Payne-Phalen Homes

Payne-Phalen Homes
Payne-Phalen Homes: The the North End neighborhood profile featured here is taken from the Ramsey County Historic Site Survey Report. Planning District 5, known as Payne-Phalen, is bounded by Interstate 35E on the west, the St. Paul city limits at Larpenteur Avenue on the north, the Burlington Read More +

Payne-Phalen Homes:

The the North End neighborhood profile featured here is taken from the Ramsey County Historic Site Survey Report.

Planning District 5, known as Payne-Phalen, is bounded by Interstate 35E on the west, the St. Paul city limits at Larpenteur Avenue on the north, the Burlington Northern railroad tracks on the east, and the Burlington Northern railroad tracks and District 4 on the south. District 5 is geographically part of St. Paul’s “East Side”. In 1970 the district was the most densely populated of the city’s seventeen districts with nearly thirty thousand residents.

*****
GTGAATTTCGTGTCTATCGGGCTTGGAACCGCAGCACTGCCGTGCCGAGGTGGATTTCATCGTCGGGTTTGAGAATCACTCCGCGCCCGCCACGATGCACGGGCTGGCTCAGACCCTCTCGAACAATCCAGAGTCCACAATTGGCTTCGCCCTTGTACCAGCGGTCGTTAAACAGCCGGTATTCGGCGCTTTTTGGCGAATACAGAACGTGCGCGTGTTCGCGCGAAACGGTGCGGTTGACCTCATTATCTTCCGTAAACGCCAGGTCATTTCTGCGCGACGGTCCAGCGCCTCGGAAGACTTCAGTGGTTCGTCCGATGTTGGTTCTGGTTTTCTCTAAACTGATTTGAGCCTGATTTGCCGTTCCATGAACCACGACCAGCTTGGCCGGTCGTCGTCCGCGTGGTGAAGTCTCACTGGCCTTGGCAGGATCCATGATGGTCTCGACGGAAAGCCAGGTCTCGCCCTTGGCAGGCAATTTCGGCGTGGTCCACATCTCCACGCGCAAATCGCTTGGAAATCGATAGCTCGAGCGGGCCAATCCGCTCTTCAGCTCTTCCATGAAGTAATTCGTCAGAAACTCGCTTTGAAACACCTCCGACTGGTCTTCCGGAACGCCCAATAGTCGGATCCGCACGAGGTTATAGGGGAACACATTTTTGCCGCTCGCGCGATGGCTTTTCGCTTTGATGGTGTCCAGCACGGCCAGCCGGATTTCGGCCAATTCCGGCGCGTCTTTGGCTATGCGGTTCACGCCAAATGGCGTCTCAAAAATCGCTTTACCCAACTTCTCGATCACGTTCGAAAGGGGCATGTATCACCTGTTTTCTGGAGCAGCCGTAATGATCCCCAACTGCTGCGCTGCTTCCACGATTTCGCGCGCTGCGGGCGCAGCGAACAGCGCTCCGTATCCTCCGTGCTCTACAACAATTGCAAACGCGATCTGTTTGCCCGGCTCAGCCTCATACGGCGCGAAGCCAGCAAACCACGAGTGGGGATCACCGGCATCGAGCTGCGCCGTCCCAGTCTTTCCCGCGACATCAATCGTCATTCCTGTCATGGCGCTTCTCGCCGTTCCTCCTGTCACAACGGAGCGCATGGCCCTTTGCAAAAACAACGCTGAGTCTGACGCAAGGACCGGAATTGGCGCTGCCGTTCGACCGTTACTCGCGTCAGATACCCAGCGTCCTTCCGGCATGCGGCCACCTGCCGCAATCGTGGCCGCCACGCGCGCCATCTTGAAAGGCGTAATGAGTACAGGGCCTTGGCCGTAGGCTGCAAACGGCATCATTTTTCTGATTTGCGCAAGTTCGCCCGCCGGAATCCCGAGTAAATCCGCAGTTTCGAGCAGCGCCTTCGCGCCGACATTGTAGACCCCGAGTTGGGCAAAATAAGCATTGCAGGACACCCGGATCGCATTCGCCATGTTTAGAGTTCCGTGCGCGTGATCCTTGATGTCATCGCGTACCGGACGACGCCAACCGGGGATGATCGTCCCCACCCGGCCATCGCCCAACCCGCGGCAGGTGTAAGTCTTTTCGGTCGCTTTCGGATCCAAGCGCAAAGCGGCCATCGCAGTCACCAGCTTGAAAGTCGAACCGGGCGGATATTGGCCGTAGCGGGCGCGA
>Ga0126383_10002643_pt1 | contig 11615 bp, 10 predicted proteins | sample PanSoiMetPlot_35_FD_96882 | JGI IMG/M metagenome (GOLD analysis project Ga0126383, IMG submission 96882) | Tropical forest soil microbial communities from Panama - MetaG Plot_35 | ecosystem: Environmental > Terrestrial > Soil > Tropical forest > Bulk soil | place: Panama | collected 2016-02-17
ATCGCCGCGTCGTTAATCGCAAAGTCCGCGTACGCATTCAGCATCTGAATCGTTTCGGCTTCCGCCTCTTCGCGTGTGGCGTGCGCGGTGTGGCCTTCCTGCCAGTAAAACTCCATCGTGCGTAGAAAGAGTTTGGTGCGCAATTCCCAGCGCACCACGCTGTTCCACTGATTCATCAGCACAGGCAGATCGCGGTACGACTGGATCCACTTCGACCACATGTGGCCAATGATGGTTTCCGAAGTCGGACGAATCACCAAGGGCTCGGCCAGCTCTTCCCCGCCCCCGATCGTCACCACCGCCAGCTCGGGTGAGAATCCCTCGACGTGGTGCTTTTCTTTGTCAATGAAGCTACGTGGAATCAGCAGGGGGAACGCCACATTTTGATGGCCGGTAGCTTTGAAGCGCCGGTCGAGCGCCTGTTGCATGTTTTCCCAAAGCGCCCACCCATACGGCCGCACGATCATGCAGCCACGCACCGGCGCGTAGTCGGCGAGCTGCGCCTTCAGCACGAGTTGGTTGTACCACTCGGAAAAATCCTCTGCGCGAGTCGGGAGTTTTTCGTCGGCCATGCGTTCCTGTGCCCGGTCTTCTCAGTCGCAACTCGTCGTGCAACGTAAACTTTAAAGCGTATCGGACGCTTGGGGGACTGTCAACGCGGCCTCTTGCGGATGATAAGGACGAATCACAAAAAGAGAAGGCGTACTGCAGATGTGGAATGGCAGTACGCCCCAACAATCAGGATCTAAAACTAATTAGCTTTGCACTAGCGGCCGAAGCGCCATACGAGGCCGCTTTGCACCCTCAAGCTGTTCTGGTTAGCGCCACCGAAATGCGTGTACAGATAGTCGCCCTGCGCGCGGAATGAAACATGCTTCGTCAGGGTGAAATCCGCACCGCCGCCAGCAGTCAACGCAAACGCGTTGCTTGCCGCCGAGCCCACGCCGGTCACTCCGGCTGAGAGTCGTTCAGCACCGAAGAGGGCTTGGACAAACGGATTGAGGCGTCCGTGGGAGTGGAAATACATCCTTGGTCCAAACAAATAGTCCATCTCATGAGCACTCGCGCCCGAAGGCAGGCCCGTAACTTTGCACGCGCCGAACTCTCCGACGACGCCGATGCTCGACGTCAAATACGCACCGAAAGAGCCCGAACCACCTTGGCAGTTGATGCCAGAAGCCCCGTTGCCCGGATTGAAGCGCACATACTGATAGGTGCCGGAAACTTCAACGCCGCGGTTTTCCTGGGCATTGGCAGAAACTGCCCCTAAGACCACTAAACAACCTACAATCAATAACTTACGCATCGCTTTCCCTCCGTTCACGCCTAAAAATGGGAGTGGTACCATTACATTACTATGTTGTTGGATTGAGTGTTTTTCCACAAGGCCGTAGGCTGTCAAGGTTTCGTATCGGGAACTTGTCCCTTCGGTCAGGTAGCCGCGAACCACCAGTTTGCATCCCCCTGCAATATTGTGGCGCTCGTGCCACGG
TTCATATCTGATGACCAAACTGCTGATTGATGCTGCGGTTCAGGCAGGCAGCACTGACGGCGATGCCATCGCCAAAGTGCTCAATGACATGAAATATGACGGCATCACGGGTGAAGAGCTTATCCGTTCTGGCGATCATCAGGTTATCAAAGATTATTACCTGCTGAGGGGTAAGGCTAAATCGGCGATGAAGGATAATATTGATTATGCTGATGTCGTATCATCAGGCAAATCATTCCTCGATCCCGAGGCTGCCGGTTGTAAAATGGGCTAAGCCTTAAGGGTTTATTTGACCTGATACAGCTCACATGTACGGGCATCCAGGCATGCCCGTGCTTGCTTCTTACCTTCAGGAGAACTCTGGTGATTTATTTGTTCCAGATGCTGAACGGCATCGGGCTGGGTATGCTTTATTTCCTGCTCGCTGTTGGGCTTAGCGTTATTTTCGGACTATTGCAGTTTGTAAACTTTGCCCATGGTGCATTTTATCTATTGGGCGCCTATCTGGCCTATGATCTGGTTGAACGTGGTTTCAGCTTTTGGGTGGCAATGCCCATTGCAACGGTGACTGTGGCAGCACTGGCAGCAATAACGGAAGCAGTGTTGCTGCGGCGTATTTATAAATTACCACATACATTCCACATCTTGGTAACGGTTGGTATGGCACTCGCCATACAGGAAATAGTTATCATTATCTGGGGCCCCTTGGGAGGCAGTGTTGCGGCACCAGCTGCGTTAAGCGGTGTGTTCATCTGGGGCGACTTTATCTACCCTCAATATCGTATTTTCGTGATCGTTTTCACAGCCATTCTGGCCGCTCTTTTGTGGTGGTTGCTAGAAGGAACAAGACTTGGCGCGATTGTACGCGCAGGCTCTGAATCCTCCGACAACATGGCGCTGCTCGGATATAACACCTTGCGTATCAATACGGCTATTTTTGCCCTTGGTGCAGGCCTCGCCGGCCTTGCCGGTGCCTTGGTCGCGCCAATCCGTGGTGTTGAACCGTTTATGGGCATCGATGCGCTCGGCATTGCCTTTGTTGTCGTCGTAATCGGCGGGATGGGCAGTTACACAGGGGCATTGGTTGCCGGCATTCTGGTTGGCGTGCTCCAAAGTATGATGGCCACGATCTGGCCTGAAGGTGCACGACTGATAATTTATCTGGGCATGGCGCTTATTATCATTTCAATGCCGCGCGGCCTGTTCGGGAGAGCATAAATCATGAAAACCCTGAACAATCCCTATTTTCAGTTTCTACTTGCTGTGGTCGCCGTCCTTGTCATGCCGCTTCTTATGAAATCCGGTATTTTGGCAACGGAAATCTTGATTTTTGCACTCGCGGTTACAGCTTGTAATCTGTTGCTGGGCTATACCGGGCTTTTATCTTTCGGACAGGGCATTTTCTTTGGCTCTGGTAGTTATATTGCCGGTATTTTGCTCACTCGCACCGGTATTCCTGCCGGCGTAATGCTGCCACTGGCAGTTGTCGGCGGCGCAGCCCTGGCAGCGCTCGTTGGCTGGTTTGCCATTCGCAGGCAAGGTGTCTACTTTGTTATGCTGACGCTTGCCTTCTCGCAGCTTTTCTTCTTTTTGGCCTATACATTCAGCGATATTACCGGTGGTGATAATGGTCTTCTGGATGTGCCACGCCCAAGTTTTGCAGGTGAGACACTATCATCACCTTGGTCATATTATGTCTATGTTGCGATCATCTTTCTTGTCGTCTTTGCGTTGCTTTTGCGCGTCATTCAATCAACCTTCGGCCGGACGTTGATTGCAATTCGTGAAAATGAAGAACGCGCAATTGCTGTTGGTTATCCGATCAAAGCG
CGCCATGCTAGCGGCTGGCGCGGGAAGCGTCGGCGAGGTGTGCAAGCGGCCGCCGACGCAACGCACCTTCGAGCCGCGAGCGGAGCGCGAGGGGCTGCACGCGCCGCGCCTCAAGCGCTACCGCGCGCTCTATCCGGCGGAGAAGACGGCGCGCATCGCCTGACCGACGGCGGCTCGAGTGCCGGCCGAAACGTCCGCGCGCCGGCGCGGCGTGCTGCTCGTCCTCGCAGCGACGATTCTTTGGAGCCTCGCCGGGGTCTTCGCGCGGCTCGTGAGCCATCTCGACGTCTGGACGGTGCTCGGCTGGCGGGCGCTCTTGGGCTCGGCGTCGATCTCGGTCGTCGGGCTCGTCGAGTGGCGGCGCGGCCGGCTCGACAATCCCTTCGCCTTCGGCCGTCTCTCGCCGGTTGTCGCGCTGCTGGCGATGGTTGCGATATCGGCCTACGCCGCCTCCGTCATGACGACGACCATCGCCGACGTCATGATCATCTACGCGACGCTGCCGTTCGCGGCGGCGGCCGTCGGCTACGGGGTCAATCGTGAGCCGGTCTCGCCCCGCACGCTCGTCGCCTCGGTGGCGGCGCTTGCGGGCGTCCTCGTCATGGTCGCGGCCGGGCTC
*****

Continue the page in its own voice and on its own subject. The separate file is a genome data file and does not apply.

The southwest corner boundary of present day District 5 originally consisted of two small rivers which flowed south and almost converged as they emptied into the Mississippi River: Trout Brook, whose route is marked by Interstate 35E; and Phalen Creek, which flowed through the bottom of the deep ravine separating District 5 from Dayton’s Bluff (District 4). Both rivers were filled in partially after the Civil War by railroad companies using the low-lying river valleys as track beds for railroad lines servicing the industrial Lowertown area in downtown St. Paul. The Phalen Creek valley, later known as Swede Hollow, also served as the site for several early industries in the area, one of the most famous being Hamm’s Brewery, now Olympia Brewery, which is technically located in District 4.